Before the fight the odds were in favour of Zivic at 10-3 for the decision, though he was touted to stop Charley Burley inside of six rounds. Never considered a murderous puncher by any standards, Zivic had recently hit a run of good form and appeared to be punching quite heavily. With four knockouts in his last nine victories, Fritzie's confidence, along with his punches, was booming. Charley Burley had never been off his feet in the ring so was not unduly worried about his opponents punching power. He was however, concerned with the tricks that might be employed to secure victory for Zivic. Fears that were well justified as the fight would prove. On Saturday March 19th, Charley had his final session before the fight. Down at the gym he was interviewed by Wendell Smith of the Pittsburgh Courier who was attempting to get some inside information as to Charley's physical and mental condition. Preparations had gone well and Charley was feeling confident and hopeful of a result.

'Every night before I go to bed I ask God to help me with this fight against Fritzie Zivic. A victory will mean everything to me. It will mean a chance to get out of the hole that I have been in most of my life. I know that he will help me and I know that I will win.'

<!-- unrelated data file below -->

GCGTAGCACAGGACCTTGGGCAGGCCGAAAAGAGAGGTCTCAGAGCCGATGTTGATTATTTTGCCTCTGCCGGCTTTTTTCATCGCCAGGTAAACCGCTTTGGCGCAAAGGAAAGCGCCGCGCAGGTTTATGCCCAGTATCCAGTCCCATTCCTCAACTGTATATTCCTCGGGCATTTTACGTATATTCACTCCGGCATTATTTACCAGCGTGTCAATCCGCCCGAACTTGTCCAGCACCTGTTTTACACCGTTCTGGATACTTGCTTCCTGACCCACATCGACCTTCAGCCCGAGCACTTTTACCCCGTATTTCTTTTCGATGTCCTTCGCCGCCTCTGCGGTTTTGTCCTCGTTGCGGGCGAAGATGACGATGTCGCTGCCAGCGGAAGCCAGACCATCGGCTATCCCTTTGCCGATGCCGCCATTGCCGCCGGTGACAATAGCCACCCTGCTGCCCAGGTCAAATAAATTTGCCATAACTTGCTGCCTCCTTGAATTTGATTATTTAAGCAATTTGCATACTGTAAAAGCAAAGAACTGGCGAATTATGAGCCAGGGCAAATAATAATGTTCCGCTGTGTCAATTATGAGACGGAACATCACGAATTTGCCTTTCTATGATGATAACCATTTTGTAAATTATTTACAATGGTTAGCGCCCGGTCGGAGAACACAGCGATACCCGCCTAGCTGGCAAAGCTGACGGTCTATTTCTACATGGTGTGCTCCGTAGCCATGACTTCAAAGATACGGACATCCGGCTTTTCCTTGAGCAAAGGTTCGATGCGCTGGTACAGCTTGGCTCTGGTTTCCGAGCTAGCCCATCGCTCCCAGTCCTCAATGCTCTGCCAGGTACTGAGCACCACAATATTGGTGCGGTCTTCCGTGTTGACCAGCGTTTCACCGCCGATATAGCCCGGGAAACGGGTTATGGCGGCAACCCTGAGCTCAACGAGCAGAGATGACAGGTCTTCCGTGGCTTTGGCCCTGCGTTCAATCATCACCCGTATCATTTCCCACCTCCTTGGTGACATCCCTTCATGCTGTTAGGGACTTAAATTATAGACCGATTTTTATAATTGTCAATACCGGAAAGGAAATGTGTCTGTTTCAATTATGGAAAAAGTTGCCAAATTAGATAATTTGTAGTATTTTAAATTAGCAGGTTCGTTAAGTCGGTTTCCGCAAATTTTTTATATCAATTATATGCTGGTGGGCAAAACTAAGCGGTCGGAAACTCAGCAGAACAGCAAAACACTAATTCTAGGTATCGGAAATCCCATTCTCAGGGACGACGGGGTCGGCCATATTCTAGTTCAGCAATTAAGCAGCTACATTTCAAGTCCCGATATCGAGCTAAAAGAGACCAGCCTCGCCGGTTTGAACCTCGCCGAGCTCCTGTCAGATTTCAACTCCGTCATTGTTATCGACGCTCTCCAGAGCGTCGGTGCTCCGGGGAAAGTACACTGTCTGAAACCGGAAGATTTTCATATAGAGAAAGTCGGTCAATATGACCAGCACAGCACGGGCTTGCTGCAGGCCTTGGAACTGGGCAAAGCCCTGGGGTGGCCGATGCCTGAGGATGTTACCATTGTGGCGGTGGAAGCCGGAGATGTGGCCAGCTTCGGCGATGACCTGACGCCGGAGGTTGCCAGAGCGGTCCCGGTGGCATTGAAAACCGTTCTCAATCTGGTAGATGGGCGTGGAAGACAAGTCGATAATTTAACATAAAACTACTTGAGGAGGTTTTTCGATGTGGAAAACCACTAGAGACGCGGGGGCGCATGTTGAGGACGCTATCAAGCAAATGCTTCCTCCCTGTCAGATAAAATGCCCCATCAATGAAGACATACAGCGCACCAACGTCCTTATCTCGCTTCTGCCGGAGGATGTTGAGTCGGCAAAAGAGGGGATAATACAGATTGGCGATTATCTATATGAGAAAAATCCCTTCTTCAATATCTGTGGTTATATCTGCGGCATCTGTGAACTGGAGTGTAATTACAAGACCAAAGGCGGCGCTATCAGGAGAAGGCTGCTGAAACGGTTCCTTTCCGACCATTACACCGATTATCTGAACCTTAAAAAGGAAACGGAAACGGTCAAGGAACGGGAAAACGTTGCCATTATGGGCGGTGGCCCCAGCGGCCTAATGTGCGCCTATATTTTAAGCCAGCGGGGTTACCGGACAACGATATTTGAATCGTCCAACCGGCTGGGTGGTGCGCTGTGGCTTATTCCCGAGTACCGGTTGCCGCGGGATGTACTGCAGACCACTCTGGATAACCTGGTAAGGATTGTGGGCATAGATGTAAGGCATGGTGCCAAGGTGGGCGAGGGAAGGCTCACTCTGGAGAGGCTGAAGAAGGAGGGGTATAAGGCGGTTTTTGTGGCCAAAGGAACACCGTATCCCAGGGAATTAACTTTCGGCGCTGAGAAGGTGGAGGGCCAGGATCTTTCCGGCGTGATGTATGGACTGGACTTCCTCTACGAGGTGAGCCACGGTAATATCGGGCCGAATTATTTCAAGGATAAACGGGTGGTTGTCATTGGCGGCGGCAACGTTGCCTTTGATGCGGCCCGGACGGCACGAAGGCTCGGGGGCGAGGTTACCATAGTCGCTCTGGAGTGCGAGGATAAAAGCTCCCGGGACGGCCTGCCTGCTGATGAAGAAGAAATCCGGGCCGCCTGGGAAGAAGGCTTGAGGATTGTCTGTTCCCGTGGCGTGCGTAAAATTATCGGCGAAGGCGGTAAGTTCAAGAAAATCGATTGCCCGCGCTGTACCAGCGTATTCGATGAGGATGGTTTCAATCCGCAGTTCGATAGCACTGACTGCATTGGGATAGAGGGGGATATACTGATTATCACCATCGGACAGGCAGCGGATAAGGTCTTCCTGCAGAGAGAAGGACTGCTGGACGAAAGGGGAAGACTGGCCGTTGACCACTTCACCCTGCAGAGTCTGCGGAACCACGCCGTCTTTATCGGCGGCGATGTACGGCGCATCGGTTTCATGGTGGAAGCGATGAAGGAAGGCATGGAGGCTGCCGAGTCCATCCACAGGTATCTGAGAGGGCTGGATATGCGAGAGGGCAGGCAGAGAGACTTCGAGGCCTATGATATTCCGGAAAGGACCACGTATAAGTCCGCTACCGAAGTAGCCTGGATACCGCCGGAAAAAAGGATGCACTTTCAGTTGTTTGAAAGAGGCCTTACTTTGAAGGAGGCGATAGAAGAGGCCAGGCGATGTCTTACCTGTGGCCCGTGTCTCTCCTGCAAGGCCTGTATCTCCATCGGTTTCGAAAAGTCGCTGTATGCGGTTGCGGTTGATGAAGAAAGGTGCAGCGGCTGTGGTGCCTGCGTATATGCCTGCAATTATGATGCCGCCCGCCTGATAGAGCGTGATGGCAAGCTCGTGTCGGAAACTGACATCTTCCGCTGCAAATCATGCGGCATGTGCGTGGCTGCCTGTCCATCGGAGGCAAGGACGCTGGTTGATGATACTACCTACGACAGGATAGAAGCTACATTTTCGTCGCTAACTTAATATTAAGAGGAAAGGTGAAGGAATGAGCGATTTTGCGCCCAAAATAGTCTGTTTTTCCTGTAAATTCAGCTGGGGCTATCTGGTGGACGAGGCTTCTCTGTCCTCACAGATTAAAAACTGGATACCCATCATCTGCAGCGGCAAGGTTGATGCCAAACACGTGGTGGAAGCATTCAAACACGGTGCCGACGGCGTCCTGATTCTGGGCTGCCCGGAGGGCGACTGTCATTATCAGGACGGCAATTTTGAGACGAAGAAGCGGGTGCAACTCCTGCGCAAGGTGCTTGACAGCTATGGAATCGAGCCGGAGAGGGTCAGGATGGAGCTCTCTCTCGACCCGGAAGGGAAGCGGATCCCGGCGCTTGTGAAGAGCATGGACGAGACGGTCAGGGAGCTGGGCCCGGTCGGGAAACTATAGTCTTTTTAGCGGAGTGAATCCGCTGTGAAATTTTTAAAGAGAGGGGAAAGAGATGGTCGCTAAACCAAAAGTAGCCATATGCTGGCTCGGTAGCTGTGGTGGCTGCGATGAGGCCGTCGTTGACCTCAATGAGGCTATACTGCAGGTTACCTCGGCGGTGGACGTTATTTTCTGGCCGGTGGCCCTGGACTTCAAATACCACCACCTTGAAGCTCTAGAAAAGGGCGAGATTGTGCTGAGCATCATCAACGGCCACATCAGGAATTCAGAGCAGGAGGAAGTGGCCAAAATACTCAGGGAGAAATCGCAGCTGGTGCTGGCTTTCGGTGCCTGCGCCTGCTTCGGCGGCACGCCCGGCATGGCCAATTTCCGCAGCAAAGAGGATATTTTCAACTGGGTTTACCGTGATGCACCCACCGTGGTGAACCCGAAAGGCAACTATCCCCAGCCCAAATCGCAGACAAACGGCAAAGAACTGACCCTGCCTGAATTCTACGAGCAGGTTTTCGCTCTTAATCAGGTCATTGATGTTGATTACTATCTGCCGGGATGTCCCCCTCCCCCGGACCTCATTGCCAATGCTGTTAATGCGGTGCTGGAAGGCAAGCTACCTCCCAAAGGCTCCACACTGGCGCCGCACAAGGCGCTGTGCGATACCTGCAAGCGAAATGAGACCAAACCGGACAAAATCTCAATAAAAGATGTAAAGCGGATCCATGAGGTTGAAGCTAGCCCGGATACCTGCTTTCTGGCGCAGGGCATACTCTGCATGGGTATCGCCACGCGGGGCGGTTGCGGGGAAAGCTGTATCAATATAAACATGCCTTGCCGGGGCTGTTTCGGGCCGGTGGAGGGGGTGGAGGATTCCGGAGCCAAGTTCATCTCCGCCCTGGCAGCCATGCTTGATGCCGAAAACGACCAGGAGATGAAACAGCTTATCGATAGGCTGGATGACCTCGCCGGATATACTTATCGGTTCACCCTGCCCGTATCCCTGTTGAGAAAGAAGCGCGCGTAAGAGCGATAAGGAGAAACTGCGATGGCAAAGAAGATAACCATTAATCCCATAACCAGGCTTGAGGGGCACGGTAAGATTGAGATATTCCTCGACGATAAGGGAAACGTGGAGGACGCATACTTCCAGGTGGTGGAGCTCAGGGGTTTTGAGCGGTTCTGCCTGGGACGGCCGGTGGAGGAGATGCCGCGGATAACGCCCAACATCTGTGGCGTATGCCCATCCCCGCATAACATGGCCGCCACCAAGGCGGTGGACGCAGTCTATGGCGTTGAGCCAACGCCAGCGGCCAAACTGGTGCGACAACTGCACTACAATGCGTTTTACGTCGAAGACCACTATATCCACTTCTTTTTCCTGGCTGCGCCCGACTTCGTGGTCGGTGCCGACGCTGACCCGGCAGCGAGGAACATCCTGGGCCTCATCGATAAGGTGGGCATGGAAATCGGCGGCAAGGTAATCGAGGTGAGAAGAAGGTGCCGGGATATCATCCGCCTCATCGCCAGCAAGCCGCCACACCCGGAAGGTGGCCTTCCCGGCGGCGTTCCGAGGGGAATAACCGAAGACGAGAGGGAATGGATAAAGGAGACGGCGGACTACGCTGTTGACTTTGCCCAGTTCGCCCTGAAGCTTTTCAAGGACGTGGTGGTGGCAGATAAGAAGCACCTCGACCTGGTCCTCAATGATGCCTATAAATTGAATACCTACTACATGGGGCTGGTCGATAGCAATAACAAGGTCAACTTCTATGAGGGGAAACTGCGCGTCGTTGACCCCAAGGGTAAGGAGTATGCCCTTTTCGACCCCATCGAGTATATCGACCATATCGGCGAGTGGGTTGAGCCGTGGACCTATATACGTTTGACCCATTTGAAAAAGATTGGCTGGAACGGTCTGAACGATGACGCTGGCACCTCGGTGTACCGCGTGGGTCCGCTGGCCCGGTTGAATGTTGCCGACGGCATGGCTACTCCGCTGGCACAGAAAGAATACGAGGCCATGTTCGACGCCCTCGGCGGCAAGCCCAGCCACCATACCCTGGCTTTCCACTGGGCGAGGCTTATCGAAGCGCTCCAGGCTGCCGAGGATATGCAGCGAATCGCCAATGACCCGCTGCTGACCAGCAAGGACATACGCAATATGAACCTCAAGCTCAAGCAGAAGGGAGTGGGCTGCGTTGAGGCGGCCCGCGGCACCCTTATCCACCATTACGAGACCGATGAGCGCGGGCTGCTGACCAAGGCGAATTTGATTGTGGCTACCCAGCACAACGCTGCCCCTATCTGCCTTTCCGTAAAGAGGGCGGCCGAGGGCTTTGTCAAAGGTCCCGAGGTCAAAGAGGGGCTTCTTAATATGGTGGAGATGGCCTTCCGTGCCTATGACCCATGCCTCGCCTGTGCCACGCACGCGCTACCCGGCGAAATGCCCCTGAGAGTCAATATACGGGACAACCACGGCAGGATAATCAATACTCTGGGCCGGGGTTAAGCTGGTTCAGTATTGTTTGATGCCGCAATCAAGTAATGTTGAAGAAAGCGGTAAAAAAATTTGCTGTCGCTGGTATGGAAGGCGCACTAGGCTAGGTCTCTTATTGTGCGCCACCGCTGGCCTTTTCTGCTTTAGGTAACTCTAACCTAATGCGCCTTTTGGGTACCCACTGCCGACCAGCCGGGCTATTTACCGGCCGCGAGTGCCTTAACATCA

--Charley Burley, March 1938

The day of the fight came and Charley was quite relaxed after spending a quiet Sunday with Julia and his family. On the scales for the weigh-in, Charley received a shock as he weighed three quarters of a pound over the welterweight limit. Fingers were pointed as the members of the Burley camp were suspicious of gamesmanship. His weight had been below the welterweight limit during the final stages of his preparation and if Charley Burley did anything right it was prepare.

'She (Julia) would chew his gum to take all the sweets out of it then he would chew it, so he wouldn't get the sugar. Now that sounds ridiculous, but when Charley was in training, you know.'
--Bobby Lippi, (friend and protoge)

Zivic came in three-quarters of a pound under the stipulated weight and as it stood, a victory for the Hill boy would not elevate his status among the ranking welterweights. Zivic had nothing to lose except face, and he could always argue that he had underestimated Charley should he suffer a reversal. By the same token, Charley Burley had little to lose and much to gain, as he wasn't really expected to beat his veteran adversary. A win would merely reinforce his claim to the best fighter in Pittsburgh and project him into the spotlight as a genuine up-and-comer.